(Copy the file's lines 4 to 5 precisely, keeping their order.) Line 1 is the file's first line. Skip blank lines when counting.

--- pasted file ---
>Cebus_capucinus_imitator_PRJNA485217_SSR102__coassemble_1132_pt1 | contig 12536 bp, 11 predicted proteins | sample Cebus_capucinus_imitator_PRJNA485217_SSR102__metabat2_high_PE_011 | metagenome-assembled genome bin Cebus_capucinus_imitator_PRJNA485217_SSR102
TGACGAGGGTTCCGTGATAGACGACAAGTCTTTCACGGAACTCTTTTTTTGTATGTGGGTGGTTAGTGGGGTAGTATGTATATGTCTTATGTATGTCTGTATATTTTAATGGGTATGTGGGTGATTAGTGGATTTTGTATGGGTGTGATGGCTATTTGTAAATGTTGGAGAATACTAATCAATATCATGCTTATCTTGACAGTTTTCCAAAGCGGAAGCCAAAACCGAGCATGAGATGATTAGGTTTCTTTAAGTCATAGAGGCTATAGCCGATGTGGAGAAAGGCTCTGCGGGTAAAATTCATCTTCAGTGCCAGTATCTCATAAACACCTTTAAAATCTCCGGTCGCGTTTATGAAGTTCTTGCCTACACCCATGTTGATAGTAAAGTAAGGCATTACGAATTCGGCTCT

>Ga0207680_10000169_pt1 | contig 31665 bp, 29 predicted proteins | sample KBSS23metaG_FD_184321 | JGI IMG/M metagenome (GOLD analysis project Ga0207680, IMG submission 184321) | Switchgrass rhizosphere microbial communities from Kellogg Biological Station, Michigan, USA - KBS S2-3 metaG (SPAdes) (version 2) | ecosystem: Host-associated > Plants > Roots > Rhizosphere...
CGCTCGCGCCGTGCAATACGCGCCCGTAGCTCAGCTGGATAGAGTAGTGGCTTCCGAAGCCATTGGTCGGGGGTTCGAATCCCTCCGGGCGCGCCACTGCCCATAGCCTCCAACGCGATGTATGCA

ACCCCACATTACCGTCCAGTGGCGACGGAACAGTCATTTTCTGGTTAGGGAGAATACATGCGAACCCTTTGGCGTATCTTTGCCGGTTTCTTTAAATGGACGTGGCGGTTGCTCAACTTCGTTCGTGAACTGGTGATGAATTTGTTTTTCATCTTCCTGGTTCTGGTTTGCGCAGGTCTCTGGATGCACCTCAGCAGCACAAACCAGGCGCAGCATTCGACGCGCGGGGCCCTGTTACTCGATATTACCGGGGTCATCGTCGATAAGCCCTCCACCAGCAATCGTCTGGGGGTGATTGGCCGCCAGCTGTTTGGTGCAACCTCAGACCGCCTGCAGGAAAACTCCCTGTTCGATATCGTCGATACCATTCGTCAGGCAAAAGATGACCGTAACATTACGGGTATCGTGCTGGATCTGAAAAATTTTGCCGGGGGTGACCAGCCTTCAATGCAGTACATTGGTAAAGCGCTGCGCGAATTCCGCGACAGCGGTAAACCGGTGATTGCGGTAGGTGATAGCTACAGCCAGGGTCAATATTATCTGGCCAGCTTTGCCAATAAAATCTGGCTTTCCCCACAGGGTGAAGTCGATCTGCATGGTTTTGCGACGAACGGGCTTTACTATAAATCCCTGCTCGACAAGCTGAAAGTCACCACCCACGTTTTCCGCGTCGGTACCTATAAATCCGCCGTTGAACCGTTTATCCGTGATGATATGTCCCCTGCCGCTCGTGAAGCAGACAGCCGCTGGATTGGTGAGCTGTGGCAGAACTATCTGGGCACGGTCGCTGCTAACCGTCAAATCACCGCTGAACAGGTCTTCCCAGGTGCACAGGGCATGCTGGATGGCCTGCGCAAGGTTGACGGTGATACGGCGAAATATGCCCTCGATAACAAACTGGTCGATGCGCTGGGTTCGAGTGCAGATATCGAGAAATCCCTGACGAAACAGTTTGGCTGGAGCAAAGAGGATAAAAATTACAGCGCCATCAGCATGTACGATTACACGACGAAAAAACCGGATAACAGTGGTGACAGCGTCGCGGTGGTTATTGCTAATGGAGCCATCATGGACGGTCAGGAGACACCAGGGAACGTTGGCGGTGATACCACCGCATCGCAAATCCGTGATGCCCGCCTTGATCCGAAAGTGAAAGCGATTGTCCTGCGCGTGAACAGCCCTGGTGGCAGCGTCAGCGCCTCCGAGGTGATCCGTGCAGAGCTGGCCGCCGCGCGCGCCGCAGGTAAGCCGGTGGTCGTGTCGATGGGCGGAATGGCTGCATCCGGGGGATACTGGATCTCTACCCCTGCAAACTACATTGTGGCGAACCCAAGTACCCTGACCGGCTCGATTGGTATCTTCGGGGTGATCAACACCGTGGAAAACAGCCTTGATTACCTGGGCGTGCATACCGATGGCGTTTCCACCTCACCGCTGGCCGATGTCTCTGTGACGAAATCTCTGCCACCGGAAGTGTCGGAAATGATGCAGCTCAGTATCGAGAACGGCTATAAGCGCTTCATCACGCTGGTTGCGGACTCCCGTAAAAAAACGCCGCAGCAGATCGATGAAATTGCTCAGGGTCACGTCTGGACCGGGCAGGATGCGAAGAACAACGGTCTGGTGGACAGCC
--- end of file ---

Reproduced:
CGCTCGCGCCGTGCAATACGCGCCCGTAGCTCAGCTGGATAGAGTAGTGGCTTCCGAAGCCATTGGTCGGGGGTTCGAATCCCTCCGGGCGCGCCACTGCCCATAGCCTCCAACGCGATGTATGCA

ACCCCACATTACCGTCCAGTGGCGACGGAACAGTCATTTTCTGGTTAGGGAGAATACATGCGAACCCTTTGGCGTATCTTTGCCGGTTTCTTTAAATGGACGTGGCGGTTGCTCAACTTCGTTCGTGAACTGGTGATGAATTTGTTTTTCATCTTCCTGGTTCTGGTTTGCGCAGGTCTCTGGATGCACCTCAGCAGCACAAACCAGGCGCAGCATTCGACGCGCGGGGCCCTGTTACTCGATATTACCGGGGTCATCGTCGATAAGCCCTCCACCAGCAATCGTCTGGGGGTGATTGGCCGCCAGCTGTTTGGTGCAACCTCAGACCGCCTGCAGGAAAACTCCCTGTTCGATATCGTCGATACCATTCGTCAGGCAAAAGATGACCGTAACATTACGGGTATCGTGCTGGATCTGAAAAATTTTGCCGGGGGTGACCAGCCTTCAATGCAGTACATTGGTAAAGCGCTGCGCGAATTCCGCGACAGCGGTAAACCGGTGATTGCGGTAGGTGATAGCTACAGCCAGGGTCAATATTATCTGGCCAGCTTTGCCAATAAAATCTGGCTTTCCCCACAGGGTGAAGTCGATCTGCATGGTTTTGCGACGAACGGGCTTTACTATAAATCCCTGCTCGACAAGCTGAAAGTCACCACCCACGTTTTCCGCGTCGGTACCTATAAATCCGCCGTTGAACCGTTTATCCGTGATGATATGTCCCCTGCCGCTCGTGAAGCAGACAGCCGCTGGATTGGTGAGCTGTGGCAGAACTATCTGGGCACGGTCGCTGCTAACCGTCAAATCACCGCTGAACAGGTCTTCCCAGGTGCACAGGGCATGCTGGATGGCCTGCGCAAGGTTGACGGTGATACGGCGAAATATGCCCTCGATAACAAACTGGTCGATGCGCTGGGTTCGAGTGCAGATATCGAGAAATCCCTGACGAAACAGTTTGGCTGGAGCAAAGAGGATAAAAATTACAGCGCCATCAGCATGTACGATTACACGACGAAAAAACCGGATAACAGTGGTGACAGCGTCGCGGTGGTTATTGCTAATGGAGCCATCATGGACGGTCAGGAGACACCAGGGAACGTTGGCGGTGATACCACCGCATCGCAAATCCGTGATGCCCGCCTTGATCCGAAAGTGAAAGCGATTGTCCTGCGCGTGAACAGCCCTGGTGGCAGCGTCAGCGCCTCCGAGGTGATCCGTGCAGAGCTGGCCGCCGCGCGCGCCGCAGGTAAGCCGGTGGTCGTGTCGATGGGCGGAATGGCTGCATCCGGGGGATACTGGATCTCTACCCCTGCAAACTACATTGTGGCGAACCCAAGTACCCTGACCGGCTCGATTGGTATCTTCGGGGTGATCAACACCGTGGAAAACAGCCTTGATTACCTGGGCGTGCATACCGATGGCGTTTCCACCTCACCGCTGGCCGATGTCTCTGTGACGAAATCTCTGCCACCGGAAGTGTCGGAAATGATGCAGCTCAGTATCGAGAACGGCTATAAGCGCTTCATCACGCTGGTTGCGGACTCCCGTAAAAAAACGCCGCAGCAGATCGATGAAATTGCTCAGGGTCACGTCTGGACCGGGCAGGATGCGAAGAACAACGGTCTGGTGGACAGCC